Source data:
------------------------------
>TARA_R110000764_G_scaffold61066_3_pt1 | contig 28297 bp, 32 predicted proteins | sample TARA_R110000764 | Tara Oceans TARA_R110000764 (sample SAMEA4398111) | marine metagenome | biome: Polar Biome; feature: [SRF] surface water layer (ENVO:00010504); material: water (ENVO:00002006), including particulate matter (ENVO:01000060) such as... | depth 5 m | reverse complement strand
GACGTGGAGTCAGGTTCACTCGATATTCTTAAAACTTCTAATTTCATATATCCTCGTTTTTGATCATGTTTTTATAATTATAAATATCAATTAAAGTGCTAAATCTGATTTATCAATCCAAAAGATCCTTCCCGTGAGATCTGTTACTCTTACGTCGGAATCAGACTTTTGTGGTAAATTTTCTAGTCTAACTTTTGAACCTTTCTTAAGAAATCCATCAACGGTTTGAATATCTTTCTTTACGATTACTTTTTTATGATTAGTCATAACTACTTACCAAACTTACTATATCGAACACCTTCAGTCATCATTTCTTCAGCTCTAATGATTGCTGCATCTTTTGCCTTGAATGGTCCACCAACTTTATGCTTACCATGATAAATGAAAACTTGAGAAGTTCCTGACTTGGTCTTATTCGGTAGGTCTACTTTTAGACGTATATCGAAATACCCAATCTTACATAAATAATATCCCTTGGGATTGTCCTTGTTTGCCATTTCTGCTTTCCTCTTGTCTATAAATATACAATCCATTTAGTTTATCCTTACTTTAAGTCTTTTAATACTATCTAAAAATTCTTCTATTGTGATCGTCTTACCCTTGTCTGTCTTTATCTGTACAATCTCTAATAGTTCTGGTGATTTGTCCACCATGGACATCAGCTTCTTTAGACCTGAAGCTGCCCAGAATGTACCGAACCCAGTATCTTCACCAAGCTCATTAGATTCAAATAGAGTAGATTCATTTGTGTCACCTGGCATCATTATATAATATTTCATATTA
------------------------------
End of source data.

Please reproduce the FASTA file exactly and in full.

>TARA_R110000764_G_scaffold61066_3_pt1 | contig 28297 bp, 32 predicted proteins | sample TARA_R110000764 | Tara Oceans TARA_R110000764 (sample SAMEA4398111) | marine metagenome | biome: Polar Biome; feature: [SRF] surface water layer (ENVO:00010504); material: water (ENVO:00002006), including particulate matter (ENVO:01000060) such as... | depth 5 m | reverse complement strand
GACGTGGAGTCAGGTTCACTCGATATTCTTAAAACTTCTAATTTCATATATCCTCGTTTTTGATCATGTTTTTATAATTATAAATATCAATTAAAGTGCTAAATCTGATTTATCAATCCAAAAGATCCTTCCCGTGAGATCTGTTACTCTTACGTCGGAATCAGACTTTTGTGGTAAATTTTCTAGTCTAACTTTTGAACCTTTCTTAAGAAATCCATCAACGGTTTGAATATCTTTCTTTACGATTACTTTTTTATGATTAGTCATAACTACTTACCAAACTTACTATATCGAACACCTTCAGTCATCATTTCTTCAGCTCTAATGATTGCTGCATCTTTTGCCTTGAATGGTCCACCAACTTTATGCTTACCATGATAAATGAAAACTTGAGAAGTTCCTGACTTGGTCTTATTCGGTAGGTCTACTTTTAGACGTATATCGAAATACCCAATCTTACATAAATAATATCCCTTGGGATTGTCCTTGTTTGCCATTTCTGCTTTCCTCTTGTCTATAAATATACAATCCATTTAGTTTATCCTTACTTTAAGTCTTTTAATACTATCTAAAAATTCTTCTATTGTGATCGTCTTACCCTTGTCTGTCTTTATCTGTACAATCTCTAATAGTTCTGGTGATTTGTCCACCATGGACATCAGCTTCTTTAGACCTGAAGCTGCCCAGAATGTACCGAACCCAGTATCTTCACCAAGCTCATTAGATTCAAATAGAGTAGATTCATTTGTGTCACCTGGCATCATTATATAATATTTCATATTA